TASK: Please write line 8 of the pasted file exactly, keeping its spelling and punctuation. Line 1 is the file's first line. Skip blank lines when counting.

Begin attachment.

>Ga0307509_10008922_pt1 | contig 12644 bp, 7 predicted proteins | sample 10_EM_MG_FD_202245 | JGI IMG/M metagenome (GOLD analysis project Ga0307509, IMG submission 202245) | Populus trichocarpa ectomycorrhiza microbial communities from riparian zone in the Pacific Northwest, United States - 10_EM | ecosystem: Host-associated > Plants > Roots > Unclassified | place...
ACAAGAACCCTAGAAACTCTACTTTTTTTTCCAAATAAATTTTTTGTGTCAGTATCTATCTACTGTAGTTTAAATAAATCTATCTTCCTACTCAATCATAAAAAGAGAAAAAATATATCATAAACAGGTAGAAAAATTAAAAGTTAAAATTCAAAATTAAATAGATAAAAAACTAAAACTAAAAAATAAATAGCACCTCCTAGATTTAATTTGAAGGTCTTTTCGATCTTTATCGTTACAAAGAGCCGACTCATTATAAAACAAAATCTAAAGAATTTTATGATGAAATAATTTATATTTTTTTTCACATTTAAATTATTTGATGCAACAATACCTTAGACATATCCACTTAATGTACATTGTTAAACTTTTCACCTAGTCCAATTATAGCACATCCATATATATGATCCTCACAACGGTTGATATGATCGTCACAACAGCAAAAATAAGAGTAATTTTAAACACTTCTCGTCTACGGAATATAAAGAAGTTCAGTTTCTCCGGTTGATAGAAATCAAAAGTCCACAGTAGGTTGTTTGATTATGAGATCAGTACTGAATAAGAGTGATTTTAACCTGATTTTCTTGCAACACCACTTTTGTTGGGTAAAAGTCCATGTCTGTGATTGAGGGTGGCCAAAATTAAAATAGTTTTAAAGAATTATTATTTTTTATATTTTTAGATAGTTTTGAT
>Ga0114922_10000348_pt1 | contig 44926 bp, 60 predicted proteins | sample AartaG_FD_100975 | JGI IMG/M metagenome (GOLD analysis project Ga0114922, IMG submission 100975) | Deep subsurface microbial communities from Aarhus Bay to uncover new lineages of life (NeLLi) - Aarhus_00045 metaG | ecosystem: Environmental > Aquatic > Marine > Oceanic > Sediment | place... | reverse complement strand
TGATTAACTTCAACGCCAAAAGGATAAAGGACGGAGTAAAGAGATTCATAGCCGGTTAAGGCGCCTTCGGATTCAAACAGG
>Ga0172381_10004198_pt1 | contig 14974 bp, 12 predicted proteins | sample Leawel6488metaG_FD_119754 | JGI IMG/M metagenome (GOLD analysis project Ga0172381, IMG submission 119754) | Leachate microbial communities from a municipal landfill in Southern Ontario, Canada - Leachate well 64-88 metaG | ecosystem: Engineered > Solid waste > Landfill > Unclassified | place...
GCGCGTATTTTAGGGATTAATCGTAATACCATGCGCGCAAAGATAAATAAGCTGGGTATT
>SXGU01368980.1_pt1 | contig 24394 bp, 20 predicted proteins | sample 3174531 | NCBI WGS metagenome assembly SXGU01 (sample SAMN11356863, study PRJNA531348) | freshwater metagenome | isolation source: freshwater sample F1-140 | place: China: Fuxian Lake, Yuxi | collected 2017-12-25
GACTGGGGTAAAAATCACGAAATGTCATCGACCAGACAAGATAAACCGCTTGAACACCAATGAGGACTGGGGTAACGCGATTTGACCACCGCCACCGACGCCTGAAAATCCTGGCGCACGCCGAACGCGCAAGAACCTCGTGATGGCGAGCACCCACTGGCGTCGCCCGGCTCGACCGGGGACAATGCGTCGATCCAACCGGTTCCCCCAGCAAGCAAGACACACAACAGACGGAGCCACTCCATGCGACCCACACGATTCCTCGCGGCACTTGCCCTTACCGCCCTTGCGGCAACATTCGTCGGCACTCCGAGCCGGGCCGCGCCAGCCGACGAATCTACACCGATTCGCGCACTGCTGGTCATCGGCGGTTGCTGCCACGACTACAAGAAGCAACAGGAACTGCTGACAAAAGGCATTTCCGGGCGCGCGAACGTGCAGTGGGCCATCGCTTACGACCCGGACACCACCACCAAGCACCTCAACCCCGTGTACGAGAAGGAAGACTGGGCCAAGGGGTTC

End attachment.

GACTGGGGTAAAAATCACGAAATGTCATCGACCAGACAAGATAAACCGCTTGAACACCAATGAGGACTGGGGTAACGCGATTTGACCACCGCCACCGACGCCTGAAAATCCTGGCGCACGCCGAACGCGCAAGAACCTCGTGATGGCGAGCACCCACTGGCGTCGCCCGGCTCGACCGGGGACAATGCGTCGATCCAACCGGTTCCCCCAGCAAGCAAGACACACAACAGACGGAGCCACTCCATGCGACCCACACGATTCCTCGCGGCACTTGCCCTTACCGCCCTTGCGGCAACATTCGTCGGCACTCCGAGCCGGGCCGCGCCAGCCGACGAATCTACACCGATTCGCGCACTGCTGGTCATCGGCGGTTGCTGCCACGACTACAAGAAGCAACAGGAACTGCTGACAAAAGGCATTTCCGGGCGCGCGAACGTGCAGTGGGCCATCGCTTACGACCCGGACACCACCACCAAGCACCTCAACCCCGTGTACGAGAAGGAAGACTGGGCCAAGGGGTTC